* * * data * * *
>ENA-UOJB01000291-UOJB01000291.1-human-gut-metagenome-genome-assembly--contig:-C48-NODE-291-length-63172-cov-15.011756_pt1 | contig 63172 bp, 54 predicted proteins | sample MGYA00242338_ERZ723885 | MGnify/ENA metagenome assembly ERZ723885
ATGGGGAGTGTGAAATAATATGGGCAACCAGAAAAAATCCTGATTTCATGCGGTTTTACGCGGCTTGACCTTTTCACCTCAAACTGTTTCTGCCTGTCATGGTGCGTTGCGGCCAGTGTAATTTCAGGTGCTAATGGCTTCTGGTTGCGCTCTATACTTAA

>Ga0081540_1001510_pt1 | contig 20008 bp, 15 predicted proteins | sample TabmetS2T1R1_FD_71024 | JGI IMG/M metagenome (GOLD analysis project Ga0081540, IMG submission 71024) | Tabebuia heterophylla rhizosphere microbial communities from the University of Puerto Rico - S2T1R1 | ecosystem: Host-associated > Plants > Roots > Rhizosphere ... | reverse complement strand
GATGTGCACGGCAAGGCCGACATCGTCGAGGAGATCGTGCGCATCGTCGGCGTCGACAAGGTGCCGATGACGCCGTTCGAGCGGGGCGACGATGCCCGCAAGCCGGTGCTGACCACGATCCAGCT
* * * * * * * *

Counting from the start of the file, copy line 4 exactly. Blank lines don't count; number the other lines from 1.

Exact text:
GATGTGCACGGCAAGGCCGACATCGTCGAGGAGATCGTGCGCATCGTCGGCGTCGACAAGGTGCCGATGACGCCGTTCGAGCGGGGCGACGATGCCCGCAAGCCGGTGCTGACCACGATCCAGCT